Without bees, millions more people around the world would be malnourished, according to a study by the University of Vermont and Harvard University. “The take-home is: pollinator declines can really matter to human health, with quite scary numbers for vitamin A deficiencies, for example, which can lead to blindness and increase death rates for some diseases,” said University of Vermont scientist Taylor Ricketts, who co-led the study.
“If all of the world’s bees died off, there would be major rippling effects throughout ecosystems,” according to Britannica. Habitats and food webs would be radically impacted, triggering extinctions and declines in various species. “Without bees, the availability and diversity of fresh produce would decline substantially, and human nutrition would likely suffer.”
What’s happening in the bee community in B-town?
Local apiarists are looking forward to the pollen from maple trees, then locust trees and tulip trees. After that, when dandelions and clovers bloom, we start adding honey supers. Luckily, both of my hives appear active as unseasonably warm weather hit us in February. I have not opened them yet to peek in, but my girls are flying in the afternoons.
Jennifer’s passion for bees led her to start a business called The Virtuous Bee, with a line of organic skincare products featuring honey and beeswax. She ran her business for five years, selling products at several local stores. Now, she finally has her chickens, along with five beehives and other animals. She occasionally teaches beekeeping classes at Ivy Tech Community College.
“Historically,” Jennifer says, “I have had success overwintering and getting through spring since I began only getting bees from swarms or splitting my hives in the late spring, and having a more hands-off approach. I learned bees do what they do despite what I do, not because of what I do! I think nature knows best, and once I relaxed and tried to not be the perfect beekeeper, I became a better one.”
Meanwhile, Dave plans to split his current hives this summer and perhaps catch some swarms in addition. (Scroll down for more on swarms.) And he continues to share his experience with others. He encourages people to plant pollinator-friendly flowers and ground covers. There are seed programs available through the Lawrence County Soil and Water Conservation District to encourage pollinator plantings. Anyone interested in getting plants is encouraged to call them at (812) 279-8117, extension 3.
LOCAL BEE RESOURCES
The mission of Bloomington’s Bee Town Beekeepers Club is to learn and share all bee-related things with the community, spread their love of bees, and educate people about the plight of the honey bee. In the past they have held monthly meetings and mead-tasting events. They are currently mostly a Facebook group, with Jennifer Bland as one of their administrators. New folks and experienced beekeepers are encouraged to find them at Facebook.com/groups/Bloomingtonbeekeepers/.
Bedford Beekeepers Association has meetings monthly, every third Tuesday, 7 p.m., at the Central Church of Christ Education Building, at 1401 12th St. in Bedford. They hold larger events, such as beginning beekeeper classes, advanced workshops, and Bee Intensives. “We run a mentoring program for beginners,” says Dave Branneman, past president of the organization. “We participate in the state beekeeper’s association Jump Start Program to get free equipment and bees to a beginner each year and run our own similar program locally for youth to get involved. We also keep some hives in the local community gardens in our area for education purposes and to help pollinate the gardens, as well as do educational programs for a variety of groups from master gardeners to third-graders, nursing homes, county fairs, library presentations, county extension programs, and more.” You can learn more about Bedford Beekeepers Association at their Facebook page.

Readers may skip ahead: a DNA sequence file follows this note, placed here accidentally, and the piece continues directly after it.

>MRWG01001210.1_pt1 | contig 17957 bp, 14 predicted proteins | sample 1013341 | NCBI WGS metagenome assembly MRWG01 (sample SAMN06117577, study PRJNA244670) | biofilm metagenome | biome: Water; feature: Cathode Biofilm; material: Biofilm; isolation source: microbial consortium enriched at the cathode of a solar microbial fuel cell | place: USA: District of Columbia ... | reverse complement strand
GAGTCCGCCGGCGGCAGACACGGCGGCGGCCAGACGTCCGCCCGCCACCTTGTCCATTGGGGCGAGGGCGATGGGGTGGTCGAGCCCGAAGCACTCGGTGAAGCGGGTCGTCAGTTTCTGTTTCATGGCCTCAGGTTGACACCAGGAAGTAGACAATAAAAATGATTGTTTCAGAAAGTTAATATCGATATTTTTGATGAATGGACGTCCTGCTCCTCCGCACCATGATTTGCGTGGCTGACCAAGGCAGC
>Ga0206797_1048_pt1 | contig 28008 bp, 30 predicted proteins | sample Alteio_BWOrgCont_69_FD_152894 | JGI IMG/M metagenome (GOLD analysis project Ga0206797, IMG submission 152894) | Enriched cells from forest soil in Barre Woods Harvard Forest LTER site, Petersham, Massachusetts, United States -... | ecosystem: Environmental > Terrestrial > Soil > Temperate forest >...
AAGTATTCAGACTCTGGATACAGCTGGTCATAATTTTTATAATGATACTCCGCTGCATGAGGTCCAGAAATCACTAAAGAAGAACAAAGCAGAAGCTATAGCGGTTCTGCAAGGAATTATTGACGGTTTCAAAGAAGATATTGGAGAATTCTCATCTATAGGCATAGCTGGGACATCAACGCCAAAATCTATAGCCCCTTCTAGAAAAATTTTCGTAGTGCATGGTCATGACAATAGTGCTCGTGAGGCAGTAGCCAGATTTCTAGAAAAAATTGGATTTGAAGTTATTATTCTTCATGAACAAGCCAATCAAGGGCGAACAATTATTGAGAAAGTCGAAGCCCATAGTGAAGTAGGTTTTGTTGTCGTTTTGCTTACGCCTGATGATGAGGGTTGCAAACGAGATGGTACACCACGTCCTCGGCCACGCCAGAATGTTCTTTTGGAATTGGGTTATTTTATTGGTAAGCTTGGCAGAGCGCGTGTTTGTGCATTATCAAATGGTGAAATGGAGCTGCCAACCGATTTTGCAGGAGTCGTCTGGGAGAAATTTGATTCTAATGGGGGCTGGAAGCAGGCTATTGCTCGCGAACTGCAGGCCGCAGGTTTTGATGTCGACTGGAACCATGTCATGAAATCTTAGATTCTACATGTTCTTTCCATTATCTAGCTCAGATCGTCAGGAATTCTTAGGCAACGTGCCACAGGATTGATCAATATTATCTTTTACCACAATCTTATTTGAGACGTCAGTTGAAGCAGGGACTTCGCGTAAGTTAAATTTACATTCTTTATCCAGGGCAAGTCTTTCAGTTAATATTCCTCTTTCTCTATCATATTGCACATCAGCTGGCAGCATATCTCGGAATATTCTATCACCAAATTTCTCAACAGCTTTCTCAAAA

The Beekeepers of Indiana (Indianabeekeeper.com) held their annual Bee School in February, in Muncie.
Bloomfield (Greene County), Contact: Ginger Porter, 812-698-0424, [email protected]
Columbus (Bartholomew County), Contact: Robert Littiken, 812-343-7327, [email protected]
Indiana University has a Beekeeping Club webpage, but no one could be reached for this article.
Lawrence County Soil and Water Conservation District offers seed programs to encourage pollinator plantings. 812-279-8117, extension 3.
Nashville (Brown County), 10 o’clock Beeline, Contact: Mark Partridge, 317-771-2474, [email protected]
Spencer (Owen County), Honey Creek Beekeepers, Contact: Earl Schnell, 812-598-9162, [email protected]
Apis mellifera is the genus of most honey bees worldwide, and there are seven to twelve different species. Mine are hybridized from Italian bees, which have mated with various visiting drones over the years — what David Branneman of Lawrence County calls “mutts.” Most species of American-kept bees started out as bees from Germany, Italy (probably mine), or Russia. There are Carniolan honey bees, Buckfast honey bees, and Caucasian or Georgian honey bees. —Erin Hollinden
Pollinator-friendly flowers and ground covers include columbine, milkweed, butterfly weed, tickseed sunflower, aster, and coneflower, as well as various trees, shrubs, grasses, and sedges. —EH
Tickseed sunflower | Photo by OakleyOriginals, CC by 2.0.
A perfect swarm
Beekeepers add to their hives by catching swarms of bees. A swarm happens when a large number of bees, including the queen, “leave their former nest and look for a new home,” according to the University of California Agriculture and Natural Resources. A swarm can contain 5,000 to 20,000 bees, and they are unlikely to sting unless provoked.
“Usually within 100 to 200 yards of the original hive, the bees alight on an object and form a cluster, which looks like a seething, fuzzy glob of insects. Sometimes bees fly from the cluster to collect water and food, but most workers leaving the cluster are scouts that search out potential new home sites for the swarm. When they return from a good site, they dance on the cluster to communicate the location of their find.”
However, many people buy bees raised elsewhere. States with the most domesticated bee populations and sales to other states include North Carolina, California, the Dakotas, Florida, and Texas. But it makes sense that those raised in Indiana would thrive most in Indiana.
Scroll down to watch the video “Catching Swarms,” by the University of Guelph Honey Bee Research Centre.